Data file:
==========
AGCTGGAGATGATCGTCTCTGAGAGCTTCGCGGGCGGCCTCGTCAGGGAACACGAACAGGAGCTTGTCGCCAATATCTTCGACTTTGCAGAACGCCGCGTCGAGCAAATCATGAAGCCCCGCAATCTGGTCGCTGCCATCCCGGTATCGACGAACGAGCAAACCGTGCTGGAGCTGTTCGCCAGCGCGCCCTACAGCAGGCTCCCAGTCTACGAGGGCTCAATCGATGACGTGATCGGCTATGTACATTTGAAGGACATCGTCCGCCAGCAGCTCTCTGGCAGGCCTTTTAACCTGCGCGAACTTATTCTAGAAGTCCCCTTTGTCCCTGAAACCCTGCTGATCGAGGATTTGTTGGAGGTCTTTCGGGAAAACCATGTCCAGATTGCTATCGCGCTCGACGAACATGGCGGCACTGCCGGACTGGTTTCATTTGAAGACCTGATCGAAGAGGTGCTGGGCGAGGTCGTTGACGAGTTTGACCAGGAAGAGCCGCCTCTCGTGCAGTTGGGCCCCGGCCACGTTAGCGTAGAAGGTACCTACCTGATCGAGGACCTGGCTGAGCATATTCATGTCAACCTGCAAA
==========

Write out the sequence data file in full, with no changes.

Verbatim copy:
AGCTGGAGATGATCGTCTCTGAGAGCTTCGCGGGCGGCCTCGTCAGGGAACACGAACAGGAGCTTGTCGCCAATATCTTCGACTTTGCAGAACGCCGCGTCGAGCAAATCATGAAGCCCCGCAATCTGGTCGCTGCCATCCCGGTATCGACGAACGAGCAAACCGTGCTGGAGCTGTTCGCCAGCGCGCCCTACAGCAGGCTCCCAGTCTACGAGGGCTCAATCGATGACGTGATCGGCTATGTACATTTGAAGGACATCGTCCGCCAGCAGCTCTCTGGCAGGCCTTTTAACCTGCGCGAACTTATTCTAGAAGTCCCCTTTGTCCCTGAAACCCTGCTGATCGAGGATTTGTTGGAGGTCTTTCGGGAAAACCATGTCCAGATTGCTATCGCGCTCGACGAACATGGCGGCACTGCCGGACTGGTTTCATTTGAAGACCTGATCGAAGAGGTGCTGGGCGAGGTCGTTGACGAGTTTGACCAGGAAGAGCCGCCTCTCGTGCAGTTGGGCCCCGGCCACGTTAGCGTAGAAGGTACCTACCTGATCGAGGACCTGGCTGAGCATATTCATGTCAACCTGCAAA